20 February 2018
The road between Aughnacloy and Emyvale
"The British government should be cooperating with the McAnespies and all the other families from every section of society whose loved ones were killed as a result of decisions and actions on behalf of the British state." - Declan Kearney
Saorlaith passed her driving test a few weeks ago.
She's now in her last year at the 'Ranch', on placement at Gaelscoil an tSléibhe Dhuibh and loving every minute of it: she's a Gaeilgeoir and also a good Gaelic footballer.
She was raised to be proud of her Irish cultural traditions and national identity, and to be very respectful of other traditions and identities.
Last weekend she asked for directions to go to a party in Emyvale. I told her to drive through Aughnacloy.
After she left, I started thinking… about that road between Aughnacloy and Emyvale.
Thirty years ago Aughnacloy was a much different place. It was a heavily militarised border post between counties Tyrone and Monaghan.
This week in 1988 Aidan McAnespie was murdered by the British army as he walked through the permanent military checkpoint towards a football match.
I remember that day well.
Aidan was 23 years-old. He played football with Aghaloo O Neill's GAC. He was also continuously threatened and harassed by the British army.
His sister Eilish had stood as a Sinn Féin council candidate. Aidan worked on her election campaign. For many years Eilish lead a campaign to get truth and justice for Aidan and the family, until she herself died too young from illness.
The McAnespie clan is steeped in the GAA. They are strong Gaels and cherish their Irish identity.
Vincey McAnespie, Aidan's brother is married to Brenda. She had an outstanding Emyvale club and Monaghan county football career, and was also a Sinn Féin county councillor.
Now their children Aoife, Ciara and Ryan all play senior county football with Monaghan.
Maybe the old Aughnacloy British army checkpoint was no worse than many of the others which existed during the war, but the received wisdom in the day was to avoid Aughnacloy if possible.
Even some years after the permanent checkpoint was dismantled, as the peace process began to consolidate, I remember coming upon a British army foot patrol, not far from where Aidan was shot dead, and being subjected to a very 'heavy' search.
He was killed on 21 February 1988, a few months before the SDLP and Sinn Féin talks were revealed. He never got to see the peace process begin. He never got to see that permanent British checkpoint dismantled.
He never got to walk the road between Aughnacloy and Emyvale unhindered.
Since Aidan McAnespie was killed with a British army machine gun his family has never had justice or truth.
And that is exactly what I said directly to the British Prime Minister Theresa May in Stormont House last week, when I, Michelle O'Neill, Mary Lou McDonald and Conor Murphy met her and the British Secretary of State, and their officials.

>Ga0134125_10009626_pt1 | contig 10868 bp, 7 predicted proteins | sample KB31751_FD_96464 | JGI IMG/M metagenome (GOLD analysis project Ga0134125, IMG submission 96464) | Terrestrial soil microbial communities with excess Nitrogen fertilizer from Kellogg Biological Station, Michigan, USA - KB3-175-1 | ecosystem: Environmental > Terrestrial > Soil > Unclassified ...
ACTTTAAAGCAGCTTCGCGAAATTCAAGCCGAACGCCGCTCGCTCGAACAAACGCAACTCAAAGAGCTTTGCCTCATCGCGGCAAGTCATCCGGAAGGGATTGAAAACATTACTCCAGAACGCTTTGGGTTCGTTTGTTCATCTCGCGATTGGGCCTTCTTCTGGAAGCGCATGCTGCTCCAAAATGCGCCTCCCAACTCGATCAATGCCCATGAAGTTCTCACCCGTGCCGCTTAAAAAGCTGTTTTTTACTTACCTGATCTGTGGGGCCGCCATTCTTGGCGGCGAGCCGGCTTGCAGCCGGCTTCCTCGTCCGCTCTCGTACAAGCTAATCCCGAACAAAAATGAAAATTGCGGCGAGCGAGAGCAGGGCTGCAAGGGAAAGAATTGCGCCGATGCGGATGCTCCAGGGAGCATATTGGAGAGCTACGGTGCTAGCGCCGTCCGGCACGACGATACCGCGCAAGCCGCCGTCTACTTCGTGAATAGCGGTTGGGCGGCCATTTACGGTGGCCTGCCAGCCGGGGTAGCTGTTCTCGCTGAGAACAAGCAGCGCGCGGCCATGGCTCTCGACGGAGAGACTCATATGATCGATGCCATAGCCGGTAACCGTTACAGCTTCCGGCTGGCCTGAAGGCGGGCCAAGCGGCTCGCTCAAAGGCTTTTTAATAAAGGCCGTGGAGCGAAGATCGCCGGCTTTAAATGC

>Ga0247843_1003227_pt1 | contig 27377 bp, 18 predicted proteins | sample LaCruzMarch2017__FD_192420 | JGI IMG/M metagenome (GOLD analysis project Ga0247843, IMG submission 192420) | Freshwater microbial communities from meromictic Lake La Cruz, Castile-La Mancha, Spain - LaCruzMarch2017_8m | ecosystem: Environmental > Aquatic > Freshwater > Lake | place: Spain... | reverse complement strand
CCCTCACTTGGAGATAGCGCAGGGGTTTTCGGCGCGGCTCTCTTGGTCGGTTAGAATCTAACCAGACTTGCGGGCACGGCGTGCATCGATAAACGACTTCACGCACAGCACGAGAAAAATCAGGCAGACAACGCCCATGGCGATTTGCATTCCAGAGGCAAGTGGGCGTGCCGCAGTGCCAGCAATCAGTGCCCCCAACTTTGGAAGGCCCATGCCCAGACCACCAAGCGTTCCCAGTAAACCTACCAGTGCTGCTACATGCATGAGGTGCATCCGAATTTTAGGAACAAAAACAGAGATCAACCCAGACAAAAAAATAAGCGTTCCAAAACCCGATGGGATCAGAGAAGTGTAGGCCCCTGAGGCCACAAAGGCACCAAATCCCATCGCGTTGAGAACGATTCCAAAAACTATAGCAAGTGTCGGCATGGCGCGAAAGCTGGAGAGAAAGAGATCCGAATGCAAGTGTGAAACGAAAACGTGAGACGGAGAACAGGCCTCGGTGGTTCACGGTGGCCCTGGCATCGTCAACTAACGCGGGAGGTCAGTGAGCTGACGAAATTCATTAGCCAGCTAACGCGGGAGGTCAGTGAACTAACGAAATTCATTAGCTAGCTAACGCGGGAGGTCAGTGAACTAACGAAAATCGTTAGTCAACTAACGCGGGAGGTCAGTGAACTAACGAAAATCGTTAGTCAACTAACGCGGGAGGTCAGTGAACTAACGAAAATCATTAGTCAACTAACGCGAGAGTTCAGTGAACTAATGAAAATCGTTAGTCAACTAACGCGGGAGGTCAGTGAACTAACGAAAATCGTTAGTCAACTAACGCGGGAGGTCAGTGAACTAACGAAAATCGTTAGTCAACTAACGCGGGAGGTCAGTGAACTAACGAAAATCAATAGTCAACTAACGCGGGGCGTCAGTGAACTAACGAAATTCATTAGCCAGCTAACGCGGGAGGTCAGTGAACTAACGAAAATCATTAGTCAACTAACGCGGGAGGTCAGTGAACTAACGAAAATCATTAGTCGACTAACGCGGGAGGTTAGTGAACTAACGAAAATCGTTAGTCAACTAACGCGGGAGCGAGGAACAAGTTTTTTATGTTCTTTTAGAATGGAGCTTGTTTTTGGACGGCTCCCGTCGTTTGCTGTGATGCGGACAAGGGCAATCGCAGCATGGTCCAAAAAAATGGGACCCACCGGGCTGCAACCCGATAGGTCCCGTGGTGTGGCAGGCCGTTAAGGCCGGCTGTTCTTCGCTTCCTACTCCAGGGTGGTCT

The meeting occurred on the 29th anniversary of Pat Finucane's murder. I also reminded Theresa May that Pat's family is still campaigning for a full independent inquiry into his killing by a British state-sponsored death squad.
Earlier we raised Aidan's case with Leo Varadkar and Simon Coveney and called on An Taoiseach to fully disclose the Crowley Report on his killing.
The previous week Michelle O’Neill asked An Tánaiste to meet with the McAnespie family. He said he would do that.
Today young Gaels and Gaeilgeoirí can expect to pass safely without hindrance through Aughnacloy to attend parties, play football and live their lives.
Thirty years on Aidan's nieces and nephews don't face the same daily threats which he endured as they continue to excel in their own football careers.
That is how it should be.
But the McAnespie family is also still campaigning to get justice and truth for Aidan.
That is not how it should be!
During the most recent negotiations Sinn Féin secured commitments from the British government to release the legacy inquest funding requested by the Lord Chief Justice, and to commence the consultation on legacy legislation.
Notwithstanding the DUP decision to collapse the latest negotiations, the British government now should honour those commitments.
It should also end its veto on maximum information disclosure on the past actions of its forces and agents.
The British government should be cooperating with the McAnespies and all the other families from every section of society whose loved ones were killed as a result of decisions and actions on behalf of the British state.
The Irish government should actively support the McAnespie's campaign, meet with the family and release the report of Deputy Garda Commissioner Eugene Crowley into the shooting of Aidan McAnespie.
Saorlaith is a year younger than Aidan McAnespie when he was killed 30 years ago.
He would have been 53 this week.
It is time that he and his family got truth and justice.
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An initiative for dialogue
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Contributions from key figures in the churches, academia and wider civic society as well as senior republican figures